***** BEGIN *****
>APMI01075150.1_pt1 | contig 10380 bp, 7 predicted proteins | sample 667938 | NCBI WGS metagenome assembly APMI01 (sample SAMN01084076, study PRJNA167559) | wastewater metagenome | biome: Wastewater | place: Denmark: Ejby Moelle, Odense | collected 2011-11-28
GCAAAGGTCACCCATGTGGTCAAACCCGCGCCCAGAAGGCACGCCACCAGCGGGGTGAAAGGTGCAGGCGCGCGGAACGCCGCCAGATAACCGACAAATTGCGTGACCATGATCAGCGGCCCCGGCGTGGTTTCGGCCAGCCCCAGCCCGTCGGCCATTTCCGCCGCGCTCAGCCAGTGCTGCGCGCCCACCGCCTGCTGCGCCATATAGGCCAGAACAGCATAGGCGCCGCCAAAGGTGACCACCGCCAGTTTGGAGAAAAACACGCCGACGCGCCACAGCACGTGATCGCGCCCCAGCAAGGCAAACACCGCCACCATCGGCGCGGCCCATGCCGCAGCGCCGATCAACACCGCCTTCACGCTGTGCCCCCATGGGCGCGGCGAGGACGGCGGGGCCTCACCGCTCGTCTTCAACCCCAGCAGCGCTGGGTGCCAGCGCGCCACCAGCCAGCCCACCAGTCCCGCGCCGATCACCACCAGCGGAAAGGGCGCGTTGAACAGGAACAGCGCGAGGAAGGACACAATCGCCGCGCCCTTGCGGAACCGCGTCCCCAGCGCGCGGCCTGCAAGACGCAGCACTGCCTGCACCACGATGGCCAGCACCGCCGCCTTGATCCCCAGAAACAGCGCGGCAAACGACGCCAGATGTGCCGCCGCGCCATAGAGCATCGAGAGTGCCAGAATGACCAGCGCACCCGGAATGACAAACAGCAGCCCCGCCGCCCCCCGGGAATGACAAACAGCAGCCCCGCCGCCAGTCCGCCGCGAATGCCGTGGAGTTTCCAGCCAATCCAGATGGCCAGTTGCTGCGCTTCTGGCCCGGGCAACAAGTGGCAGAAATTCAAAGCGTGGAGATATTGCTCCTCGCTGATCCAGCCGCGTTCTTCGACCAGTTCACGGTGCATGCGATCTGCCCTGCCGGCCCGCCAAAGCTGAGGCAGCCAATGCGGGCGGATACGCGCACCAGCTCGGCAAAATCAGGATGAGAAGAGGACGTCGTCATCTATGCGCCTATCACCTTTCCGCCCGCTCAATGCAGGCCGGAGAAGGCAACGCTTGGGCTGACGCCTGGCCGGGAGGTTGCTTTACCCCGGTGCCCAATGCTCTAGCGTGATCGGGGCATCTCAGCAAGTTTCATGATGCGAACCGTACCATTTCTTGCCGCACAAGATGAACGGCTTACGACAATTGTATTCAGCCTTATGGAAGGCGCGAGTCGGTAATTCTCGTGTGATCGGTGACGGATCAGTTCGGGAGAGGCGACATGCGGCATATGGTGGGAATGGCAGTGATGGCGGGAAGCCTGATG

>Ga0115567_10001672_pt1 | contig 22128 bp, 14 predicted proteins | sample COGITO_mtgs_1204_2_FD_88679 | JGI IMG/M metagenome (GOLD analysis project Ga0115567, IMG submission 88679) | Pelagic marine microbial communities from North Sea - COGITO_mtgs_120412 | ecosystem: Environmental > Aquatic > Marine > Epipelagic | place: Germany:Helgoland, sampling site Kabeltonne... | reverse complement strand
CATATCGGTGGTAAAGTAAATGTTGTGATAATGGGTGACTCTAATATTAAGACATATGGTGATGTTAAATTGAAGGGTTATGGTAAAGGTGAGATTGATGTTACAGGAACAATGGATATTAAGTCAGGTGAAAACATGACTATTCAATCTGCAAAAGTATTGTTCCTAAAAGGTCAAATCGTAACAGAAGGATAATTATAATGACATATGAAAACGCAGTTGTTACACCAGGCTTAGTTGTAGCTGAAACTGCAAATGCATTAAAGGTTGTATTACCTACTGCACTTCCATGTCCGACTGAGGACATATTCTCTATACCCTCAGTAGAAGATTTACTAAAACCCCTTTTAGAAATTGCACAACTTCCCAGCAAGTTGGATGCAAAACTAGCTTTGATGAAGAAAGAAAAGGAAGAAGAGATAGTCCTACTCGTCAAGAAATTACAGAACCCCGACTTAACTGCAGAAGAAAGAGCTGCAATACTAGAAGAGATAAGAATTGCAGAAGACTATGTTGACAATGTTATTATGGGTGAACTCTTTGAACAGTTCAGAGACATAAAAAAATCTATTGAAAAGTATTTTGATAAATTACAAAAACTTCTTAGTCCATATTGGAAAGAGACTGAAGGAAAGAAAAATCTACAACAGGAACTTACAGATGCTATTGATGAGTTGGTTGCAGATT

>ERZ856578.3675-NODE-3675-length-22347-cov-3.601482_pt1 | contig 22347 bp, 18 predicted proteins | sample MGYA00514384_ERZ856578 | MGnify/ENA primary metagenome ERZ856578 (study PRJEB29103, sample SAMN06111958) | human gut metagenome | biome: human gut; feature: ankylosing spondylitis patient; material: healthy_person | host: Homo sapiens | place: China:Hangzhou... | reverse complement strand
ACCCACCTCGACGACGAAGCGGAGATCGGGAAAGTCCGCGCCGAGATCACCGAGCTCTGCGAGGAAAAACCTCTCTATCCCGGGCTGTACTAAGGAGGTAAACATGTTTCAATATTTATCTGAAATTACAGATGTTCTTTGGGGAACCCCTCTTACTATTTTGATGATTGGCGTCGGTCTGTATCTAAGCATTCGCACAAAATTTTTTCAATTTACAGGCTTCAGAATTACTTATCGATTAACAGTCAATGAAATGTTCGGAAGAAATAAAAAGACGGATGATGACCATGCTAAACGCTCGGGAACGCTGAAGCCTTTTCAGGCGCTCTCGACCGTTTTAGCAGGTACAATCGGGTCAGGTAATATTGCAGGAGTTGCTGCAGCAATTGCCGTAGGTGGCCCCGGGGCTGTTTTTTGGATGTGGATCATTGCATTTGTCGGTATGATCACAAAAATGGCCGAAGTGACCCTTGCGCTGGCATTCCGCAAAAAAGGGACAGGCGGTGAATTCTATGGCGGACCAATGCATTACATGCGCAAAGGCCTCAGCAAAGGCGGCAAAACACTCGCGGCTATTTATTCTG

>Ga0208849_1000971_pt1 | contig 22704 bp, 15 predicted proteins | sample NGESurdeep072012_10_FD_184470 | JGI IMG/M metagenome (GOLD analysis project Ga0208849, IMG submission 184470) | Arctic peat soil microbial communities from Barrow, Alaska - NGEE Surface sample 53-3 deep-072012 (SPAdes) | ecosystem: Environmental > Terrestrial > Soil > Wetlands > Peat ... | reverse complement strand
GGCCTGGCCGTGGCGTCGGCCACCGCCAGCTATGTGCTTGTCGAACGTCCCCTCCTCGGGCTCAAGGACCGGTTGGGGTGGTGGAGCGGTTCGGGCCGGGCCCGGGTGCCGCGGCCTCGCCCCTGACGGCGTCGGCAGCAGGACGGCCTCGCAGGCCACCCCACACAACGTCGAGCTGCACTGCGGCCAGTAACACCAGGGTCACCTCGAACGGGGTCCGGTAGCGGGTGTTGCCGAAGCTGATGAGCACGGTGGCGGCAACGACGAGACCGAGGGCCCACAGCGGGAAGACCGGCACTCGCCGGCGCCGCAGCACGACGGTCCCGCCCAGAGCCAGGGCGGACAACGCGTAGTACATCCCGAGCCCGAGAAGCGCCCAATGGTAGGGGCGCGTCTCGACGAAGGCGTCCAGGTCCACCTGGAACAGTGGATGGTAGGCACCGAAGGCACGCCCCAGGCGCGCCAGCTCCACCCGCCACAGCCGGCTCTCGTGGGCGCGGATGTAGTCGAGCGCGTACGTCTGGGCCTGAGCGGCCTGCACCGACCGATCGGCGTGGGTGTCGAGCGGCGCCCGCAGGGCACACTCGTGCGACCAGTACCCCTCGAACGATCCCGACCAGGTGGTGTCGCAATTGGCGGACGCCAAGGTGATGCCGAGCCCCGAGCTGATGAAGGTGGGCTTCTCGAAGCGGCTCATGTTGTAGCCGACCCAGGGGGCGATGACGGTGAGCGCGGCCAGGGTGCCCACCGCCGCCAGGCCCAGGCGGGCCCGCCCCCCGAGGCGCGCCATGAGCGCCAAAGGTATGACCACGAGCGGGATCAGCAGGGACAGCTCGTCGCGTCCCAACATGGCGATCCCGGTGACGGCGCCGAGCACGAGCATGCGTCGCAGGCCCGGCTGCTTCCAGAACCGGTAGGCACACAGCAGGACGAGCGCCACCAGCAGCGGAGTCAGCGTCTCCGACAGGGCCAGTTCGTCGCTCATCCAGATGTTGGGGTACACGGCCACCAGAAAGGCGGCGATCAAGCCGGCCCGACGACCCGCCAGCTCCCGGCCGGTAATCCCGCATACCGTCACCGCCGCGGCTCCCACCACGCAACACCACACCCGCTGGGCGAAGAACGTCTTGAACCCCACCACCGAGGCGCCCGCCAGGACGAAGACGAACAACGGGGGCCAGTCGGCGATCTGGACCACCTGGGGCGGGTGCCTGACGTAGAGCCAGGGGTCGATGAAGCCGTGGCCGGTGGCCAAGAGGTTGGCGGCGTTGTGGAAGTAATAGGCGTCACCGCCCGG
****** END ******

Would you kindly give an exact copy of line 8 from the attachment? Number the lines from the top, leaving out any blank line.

GGCCTGGCCGTGGCGTCGGCCACCGCCAGCTATGTGCTTGTCGAACGTCCCCTCCTCGGGCTCAAGGACCGGTTGGGGTGGTGGAGCGGTTCGGGCCGGGCCCGGGTGCCGCGGCCTCGCCCCTGACGGCGTCGGCAGCAGGACGGCCTCGCAGGCCACCCCACACAACGTCGAGCTGCACTGCGGCCAGTAACACCAGGGTCACCTCGAACGGGGTCCGGTAGCGGGTGTTGCCGAAGCTGATGAGCACGGTGGCGGCAACGACGAGACCGAGGGCCCACAGCGGGAAGACCGGCACTCGCCGGCGCCGCAGCACGACGGTCCCGCCCAGAGCCAGGGCGGACAACGCGTAGTACATCCCGAGCCCGAGAAGCGCCCAATGGTAGGGGCGCGTCTCGACGAAGGCGTCCAGGTCCACCTGGAACAGTGGATGGTAGGCACCGAAGGCACGCCCCAGGCGCGCCAGCTCCACCCGCCACAGCCGGCTCTCGTGGGCGCGGATGTAGTCGAGCGCGTACGTCTGGGCCTGAGCGGCCTGCACCGACCGATCGGCGTGGGTGTCGAGCGGCGCCCGCAGGGCACACTCGTGCGACCAGTACCCCTCGAACGATCCCGACCAGGTGGTGTCGCAATTGGCGGACGCCAAGGTGATGCCGAGCCCCGAGCTGATGAAGGTGGGCTTCTCGAAGCGGCTCATGTTGTAGCCGACCCAGGGGGCGATGACGGTGAGCGCGGCCAGGGTGCCCACCGCCGCCAGGCCCAGGCGGGCCCGCCCCCCGAGGCGCGCCATGAGCGCCAAAGGTATGACCACGAGCGGGATCAGCAGGGACAGCTCGTCGCGTCCCAACATGGCGATCCCGGTGACGGCGCCGAGCACGAGCATGCGTCGCAGGCCCGGCTGCTTCCAGAACCGGTAGGCACACAGCAGGACGAGCGCCACCAGCAGCGGAGTCAGCGTCTCCGACAGGGCCAGTTCGTCGCTCATCCAGATGTTGGGGTACACGGCCACCAGAAAGGCGGCGATCAAGCCGGCCCGACGACCCGCCAGCTCCCGGCCGGTAATCCCGCATACCGTCACCGCCGCGGCTCCCACCACGCAACACCACACCCGCTGGGCGAAGAACGTCTTGAACCCCACCACCGAGGCGCCCGCCAGGACGAAGACGAACAACGGGGGCCAGTCGGCGATCTGGACCACCTGGGGCGGGTGCCTGACGTAGAGCCAGGGGTCGATGAAGCCGTGGCCGGTGGCCAAGAGGTTGGCGGCGTTGTGGAAGTAATAGGCGTCACCGCCCGG